Is It Okay to Eat Soy Foods?

Answers to Your Questions about Soy and Cancer

Soy and Where It Comes From

Soy foods are made from soybeans, which are part of the legume family. Soybeans grow in pods, like peas, and contain natural compounds called isoflavones. Isoflavones are part of soybean plants that have a similar structure to estrogen, but it’s important to know three things: 

  • Isoflavones are much weaker than human estrogen.

  • Isoflavones in soy foods do not turn into estrogen when you eat them. 

  • Isoflavones don’t work the same way in the body as estrogen. 

For many years now researchers have been studying whether or not isoflavones (from plants like soybeans) can stimulate the growth of cancer cells. As a result, we have ample data explaining how isoflavones function, and the consensus is clear: soy foods do not fuel the growth of cancer cells.  

Estrogen-Receptor Positive (ER+) Breast Cancer and Soy

As with most research, the earliest work on isoflavones happened in test tubes and mice. The studies conducted in mice led to a belief that high concentrations of isoflavones from soy foods might fuel cancers that rely on estrogen. The problem was that back then, it wasn’t understood (yet) that mice metabolize isoflavones differently than humans. We now know that mice build up much higher levels of isoflavones than humans do when eating soy, and the animal research on isoflavones’ impacting cancer isn’t very relevant to human health.  

In the past few decades, researchers have been exploring how soy foods affect cancer risk in humans, including cancers that need estrogen to grow, such as ER+ breast cancer.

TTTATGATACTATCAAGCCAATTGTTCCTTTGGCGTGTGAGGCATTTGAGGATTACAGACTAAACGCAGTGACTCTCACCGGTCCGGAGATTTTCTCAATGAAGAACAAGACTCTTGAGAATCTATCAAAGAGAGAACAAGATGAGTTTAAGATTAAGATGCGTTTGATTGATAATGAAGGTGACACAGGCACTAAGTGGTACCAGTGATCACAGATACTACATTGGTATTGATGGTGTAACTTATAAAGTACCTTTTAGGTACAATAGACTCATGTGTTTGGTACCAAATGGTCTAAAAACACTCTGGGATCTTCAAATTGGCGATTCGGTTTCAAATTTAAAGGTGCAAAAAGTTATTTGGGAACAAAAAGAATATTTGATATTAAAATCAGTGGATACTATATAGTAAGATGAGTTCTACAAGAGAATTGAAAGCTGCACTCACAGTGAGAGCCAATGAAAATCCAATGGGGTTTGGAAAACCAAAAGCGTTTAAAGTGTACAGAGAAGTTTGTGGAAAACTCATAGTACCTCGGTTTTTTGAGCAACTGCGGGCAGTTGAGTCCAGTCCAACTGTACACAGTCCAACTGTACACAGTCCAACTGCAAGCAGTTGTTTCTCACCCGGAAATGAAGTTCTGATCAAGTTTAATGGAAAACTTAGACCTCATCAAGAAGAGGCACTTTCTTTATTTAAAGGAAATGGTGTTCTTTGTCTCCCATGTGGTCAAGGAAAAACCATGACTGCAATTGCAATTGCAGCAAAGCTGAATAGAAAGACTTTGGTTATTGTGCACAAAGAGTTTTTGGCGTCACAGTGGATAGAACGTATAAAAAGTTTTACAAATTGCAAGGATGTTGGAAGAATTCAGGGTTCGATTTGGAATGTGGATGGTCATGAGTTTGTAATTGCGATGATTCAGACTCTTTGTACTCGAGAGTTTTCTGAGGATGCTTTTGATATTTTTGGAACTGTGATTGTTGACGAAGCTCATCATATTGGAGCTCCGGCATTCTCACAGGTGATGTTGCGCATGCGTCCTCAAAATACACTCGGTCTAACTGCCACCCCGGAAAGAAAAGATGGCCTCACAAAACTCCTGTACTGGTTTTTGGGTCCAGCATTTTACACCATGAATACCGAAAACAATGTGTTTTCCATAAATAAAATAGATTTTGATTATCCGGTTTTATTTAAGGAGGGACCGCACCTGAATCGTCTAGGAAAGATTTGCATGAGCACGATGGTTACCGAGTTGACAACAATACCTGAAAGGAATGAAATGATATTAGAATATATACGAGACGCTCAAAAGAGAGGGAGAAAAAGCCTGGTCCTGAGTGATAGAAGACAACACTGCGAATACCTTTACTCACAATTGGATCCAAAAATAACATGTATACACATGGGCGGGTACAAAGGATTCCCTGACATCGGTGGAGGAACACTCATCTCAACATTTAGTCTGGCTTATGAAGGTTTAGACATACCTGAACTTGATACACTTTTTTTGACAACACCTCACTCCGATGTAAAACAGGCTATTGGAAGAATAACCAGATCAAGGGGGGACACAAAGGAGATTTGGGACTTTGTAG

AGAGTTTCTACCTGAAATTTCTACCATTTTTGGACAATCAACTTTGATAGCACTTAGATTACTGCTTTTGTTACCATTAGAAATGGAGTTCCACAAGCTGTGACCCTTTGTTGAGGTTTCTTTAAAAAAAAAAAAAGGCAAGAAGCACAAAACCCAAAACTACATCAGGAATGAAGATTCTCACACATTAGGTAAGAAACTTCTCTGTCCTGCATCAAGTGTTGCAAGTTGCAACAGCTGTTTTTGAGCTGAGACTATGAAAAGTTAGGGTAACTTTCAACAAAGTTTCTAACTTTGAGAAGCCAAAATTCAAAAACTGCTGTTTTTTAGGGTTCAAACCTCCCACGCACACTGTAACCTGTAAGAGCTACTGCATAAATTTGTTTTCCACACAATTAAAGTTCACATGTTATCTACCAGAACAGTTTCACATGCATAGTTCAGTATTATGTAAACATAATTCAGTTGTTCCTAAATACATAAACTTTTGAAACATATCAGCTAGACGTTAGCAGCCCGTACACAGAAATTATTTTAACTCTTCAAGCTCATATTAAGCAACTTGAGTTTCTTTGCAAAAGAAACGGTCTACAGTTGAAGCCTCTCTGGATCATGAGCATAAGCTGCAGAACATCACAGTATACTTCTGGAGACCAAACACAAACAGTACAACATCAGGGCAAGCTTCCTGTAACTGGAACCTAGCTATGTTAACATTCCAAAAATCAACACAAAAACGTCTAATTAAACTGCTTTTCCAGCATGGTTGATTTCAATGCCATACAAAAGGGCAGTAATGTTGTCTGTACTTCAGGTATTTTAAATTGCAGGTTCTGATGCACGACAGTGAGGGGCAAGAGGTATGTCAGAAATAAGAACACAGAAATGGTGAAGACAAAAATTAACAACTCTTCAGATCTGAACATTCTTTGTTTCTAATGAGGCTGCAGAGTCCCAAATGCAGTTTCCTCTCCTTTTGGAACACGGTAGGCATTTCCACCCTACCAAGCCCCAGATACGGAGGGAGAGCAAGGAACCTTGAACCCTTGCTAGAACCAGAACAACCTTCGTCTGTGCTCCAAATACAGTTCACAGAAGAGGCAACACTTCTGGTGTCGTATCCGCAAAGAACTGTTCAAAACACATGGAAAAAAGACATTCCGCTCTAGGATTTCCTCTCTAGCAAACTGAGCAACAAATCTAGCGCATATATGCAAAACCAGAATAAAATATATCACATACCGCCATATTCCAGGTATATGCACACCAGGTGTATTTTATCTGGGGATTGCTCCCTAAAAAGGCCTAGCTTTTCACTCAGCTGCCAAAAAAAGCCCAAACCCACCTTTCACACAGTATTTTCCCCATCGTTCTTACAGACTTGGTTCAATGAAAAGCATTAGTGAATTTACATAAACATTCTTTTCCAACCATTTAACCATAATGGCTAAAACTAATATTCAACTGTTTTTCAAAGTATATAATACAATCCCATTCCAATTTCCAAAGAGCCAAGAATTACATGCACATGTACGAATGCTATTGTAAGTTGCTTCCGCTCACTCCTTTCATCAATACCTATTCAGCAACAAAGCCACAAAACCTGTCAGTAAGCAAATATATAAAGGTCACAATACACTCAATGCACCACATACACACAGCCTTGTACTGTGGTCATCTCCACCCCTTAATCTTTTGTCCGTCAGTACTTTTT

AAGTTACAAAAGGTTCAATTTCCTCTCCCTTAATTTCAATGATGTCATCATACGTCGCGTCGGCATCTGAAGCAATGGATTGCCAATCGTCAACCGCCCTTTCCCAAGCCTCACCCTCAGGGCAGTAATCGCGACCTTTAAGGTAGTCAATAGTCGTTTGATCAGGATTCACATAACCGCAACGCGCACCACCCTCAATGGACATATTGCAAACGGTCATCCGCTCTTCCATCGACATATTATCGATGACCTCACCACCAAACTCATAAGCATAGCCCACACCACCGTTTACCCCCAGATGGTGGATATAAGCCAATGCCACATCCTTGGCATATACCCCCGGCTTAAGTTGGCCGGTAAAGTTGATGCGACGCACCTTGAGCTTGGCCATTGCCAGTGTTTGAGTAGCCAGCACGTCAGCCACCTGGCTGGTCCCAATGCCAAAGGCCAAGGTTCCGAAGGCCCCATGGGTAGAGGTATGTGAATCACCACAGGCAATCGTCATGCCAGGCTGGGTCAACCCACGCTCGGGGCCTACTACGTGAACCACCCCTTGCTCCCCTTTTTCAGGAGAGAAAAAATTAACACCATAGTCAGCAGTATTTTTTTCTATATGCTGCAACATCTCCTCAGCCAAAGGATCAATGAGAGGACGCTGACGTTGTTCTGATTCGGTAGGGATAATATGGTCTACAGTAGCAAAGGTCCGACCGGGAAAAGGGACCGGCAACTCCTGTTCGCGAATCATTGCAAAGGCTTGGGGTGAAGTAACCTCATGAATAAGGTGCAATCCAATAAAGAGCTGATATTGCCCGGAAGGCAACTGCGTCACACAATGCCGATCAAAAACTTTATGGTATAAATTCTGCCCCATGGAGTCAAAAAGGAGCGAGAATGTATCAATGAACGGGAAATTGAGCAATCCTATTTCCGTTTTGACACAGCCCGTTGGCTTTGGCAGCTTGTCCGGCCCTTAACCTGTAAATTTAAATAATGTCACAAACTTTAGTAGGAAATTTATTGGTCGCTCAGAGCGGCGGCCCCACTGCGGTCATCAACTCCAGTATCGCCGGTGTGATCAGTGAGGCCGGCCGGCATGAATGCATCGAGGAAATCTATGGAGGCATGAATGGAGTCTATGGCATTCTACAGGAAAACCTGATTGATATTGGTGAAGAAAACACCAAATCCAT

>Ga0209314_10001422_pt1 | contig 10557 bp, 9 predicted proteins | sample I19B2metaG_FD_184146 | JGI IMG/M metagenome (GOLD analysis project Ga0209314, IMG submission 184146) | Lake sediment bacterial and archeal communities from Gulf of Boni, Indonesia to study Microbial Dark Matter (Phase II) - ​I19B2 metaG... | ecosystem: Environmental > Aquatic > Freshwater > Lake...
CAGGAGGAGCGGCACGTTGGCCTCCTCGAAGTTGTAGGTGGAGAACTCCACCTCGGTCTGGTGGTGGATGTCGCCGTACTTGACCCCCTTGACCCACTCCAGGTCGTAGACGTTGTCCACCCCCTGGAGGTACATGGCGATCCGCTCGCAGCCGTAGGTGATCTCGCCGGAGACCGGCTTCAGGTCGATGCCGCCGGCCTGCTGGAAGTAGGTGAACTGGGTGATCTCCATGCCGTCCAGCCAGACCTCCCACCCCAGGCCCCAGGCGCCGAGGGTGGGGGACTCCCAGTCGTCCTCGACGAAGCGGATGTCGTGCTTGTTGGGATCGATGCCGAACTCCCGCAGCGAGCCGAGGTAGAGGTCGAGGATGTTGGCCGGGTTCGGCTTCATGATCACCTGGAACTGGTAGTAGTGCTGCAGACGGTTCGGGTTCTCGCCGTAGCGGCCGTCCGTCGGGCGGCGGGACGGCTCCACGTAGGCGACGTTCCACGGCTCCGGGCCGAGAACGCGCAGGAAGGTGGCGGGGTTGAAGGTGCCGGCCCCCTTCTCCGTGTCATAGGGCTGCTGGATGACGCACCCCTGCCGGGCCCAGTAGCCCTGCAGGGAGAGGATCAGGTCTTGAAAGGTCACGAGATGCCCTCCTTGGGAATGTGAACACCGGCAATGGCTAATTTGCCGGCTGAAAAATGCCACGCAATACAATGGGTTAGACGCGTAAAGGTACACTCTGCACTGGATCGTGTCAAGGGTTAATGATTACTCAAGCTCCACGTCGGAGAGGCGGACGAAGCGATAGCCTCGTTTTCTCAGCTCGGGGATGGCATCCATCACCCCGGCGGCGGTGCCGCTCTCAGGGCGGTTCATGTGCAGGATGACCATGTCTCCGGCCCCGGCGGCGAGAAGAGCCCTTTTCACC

If you’ve heard or read things like, “plant-versions of estrogen stimulate an estrogen-like response in the body,” keep reading to get the latest on this topic.  

What Research Shows

Studies show soy foods do not increase the risk of any type of cancer. In fact, there is reliable research linking soy with lower rates of some cancers.

For example, research in Asia finds that 1-2 servings of soy foods daily lower the risk of developing breast cancer. One possible explanation for this is that isoflavones may block estrogen from binding to cancer cells. Other research shows lower rates of lung cancer in non-smokers who eat soy foods.  

The same holds true for soy intake after a diagnosis of cancer. Research finds no increased risk of cancer progression with moderate intakes of soy, even for people with ER+ breast cancer. A moderate intake of soy foods is defined as 1-2 servings/day (which we cover in more detail below).  

Things You May Be Wondering 

  • What’s a serving of soy food?

  • How many servings are okay to eat? 

  • If breast cancer runs in my family, should I avoid soy foods? 

The Bottom Line

Soy foods, in moderation (1-2 servings/day) are safe to consume in terms of cancer risk.  

These are examples of serving sizes for some soy foods to help you gauge how much and how often you might include soy foods:  

  • Tofu: extra or super firm –3 oz. 

  • Silken tofu – 1/3 cup 

  • Soymilk – 8 oz. (1 cup) 

  • Edamame – ½ cup 

  • Soynuts – ¼ cup 

Action Steps to Take

If you enjoy soy products like tofu, edamame, and soy milk there is no reason to avoid them for cancer prevention or survivorship reasons. This is true for people experiencing cancer presently and for family members who worry about the familial risk for certain cancers.  

Soy condiments like soy sauce or soy lecithin do not contain phytoestrogens and do not need to be avoided.  

If you have additional questions about soy, our Iris Care Team is available to you.